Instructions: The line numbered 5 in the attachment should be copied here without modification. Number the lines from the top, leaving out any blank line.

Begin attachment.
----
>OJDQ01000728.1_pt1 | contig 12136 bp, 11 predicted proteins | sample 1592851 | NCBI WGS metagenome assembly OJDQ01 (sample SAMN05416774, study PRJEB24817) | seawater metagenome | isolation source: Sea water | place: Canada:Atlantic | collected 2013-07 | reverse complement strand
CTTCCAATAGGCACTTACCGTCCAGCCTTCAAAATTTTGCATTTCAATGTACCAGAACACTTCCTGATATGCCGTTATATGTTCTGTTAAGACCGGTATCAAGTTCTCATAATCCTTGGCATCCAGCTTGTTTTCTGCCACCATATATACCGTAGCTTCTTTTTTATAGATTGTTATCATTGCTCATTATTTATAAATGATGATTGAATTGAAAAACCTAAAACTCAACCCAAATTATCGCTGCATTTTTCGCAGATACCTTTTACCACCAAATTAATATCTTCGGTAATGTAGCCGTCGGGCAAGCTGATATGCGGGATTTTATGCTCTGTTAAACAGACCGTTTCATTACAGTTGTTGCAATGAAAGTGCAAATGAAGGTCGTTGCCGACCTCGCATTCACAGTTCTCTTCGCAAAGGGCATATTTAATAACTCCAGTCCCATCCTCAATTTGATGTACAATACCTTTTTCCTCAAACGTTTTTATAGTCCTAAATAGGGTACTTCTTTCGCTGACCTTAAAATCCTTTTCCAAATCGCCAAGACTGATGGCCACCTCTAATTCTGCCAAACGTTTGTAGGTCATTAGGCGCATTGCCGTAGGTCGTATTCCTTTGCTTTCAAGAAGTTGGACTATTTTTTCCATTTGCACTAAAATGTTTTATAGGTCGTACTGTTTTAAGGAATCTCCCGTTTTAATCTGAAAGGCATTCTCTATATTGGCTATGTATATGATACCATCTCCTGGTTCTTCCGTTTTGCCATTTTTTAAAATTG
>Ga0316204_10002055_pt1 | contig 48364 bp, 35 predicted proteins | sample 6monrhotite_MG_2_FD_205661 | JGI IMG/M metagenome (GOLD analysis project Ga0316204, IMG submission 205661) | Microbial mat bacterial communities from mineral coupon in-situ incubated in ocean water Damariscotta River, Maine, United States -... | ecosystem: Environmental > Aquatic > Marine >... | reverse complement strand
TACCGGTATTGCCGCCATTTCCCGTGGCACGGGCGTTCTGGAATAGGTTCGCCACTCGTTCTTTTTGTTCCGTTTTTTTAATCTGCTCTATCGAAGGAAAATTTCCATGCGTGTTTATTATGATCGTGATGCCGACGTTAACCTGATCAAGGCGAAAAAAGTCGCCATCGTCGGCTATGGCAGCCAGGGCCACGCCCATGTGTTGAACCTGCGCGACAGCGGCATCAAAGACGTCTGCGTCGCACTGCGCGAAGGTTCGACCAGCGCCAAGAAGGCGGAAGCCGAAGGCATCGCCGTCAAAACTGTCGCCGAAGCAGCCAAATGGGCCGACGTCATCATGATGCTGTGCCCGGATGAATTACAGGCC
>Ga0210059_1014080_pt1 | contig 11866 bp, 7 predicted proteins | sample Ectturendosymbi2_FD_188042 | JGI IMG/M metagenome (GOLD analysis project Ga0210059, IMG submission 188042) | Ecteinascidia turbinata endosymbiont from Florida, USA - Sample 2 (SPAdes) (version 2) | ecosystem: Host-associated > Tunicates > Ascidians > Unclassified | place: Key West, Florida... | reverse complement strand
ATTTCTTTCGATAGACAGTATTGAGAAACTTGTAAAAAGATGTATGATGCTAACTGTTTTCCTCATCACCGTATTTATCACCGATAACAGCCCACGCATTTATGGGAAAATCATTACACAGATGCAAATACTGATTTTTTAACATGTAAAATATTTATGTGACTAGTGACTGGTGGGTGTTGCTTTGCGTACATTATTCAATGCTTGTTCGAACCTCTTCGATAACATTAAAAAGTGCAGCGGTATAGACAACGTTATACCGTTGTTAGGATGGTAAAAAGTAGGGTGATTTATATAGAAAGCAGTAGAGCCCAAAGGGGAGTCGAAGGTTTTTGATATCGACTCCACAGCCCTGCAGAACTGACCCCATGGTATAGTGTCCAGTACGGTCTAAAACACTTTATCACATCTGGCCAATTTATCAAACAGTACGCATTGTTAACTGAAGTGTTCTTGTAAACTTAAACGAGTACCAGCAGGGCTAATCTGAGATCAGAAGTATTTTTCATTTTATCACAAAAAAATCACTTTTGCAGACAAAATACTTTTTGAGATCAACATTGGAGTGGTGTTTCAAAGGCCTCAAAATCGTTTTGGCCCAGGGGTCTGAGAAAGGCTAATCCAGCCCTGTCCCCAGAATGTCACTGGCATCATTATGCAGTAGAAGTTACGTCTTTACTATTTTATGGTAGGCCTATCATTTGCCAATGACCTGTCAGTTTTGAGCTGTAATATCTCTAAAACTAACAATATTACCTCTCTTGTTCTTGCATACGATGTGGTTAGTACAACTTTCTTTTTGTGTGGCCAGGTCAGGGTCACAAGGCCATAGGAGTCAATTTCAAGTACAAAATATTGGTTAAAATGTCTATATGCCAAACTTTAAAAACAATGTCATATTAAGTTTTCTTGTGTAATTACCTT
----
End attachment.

>Ga0210059_1014080_pt1 | contig 11866 bp, 7 predicted proteins | sample Ectturendosymbi2_FD_188042 | JGI IMG/M metagenome (GOLD analysis project Ga0210059, IMG submission 188042) | Ecteinascidia turbinata endosymbiont from Florida, USA - Sample 2 (SPAdes) (version 2) | ecosystem: Host-associated > Tunicates > Ascidians > Unclassified | place: Key West, Florida... | reverse complement strand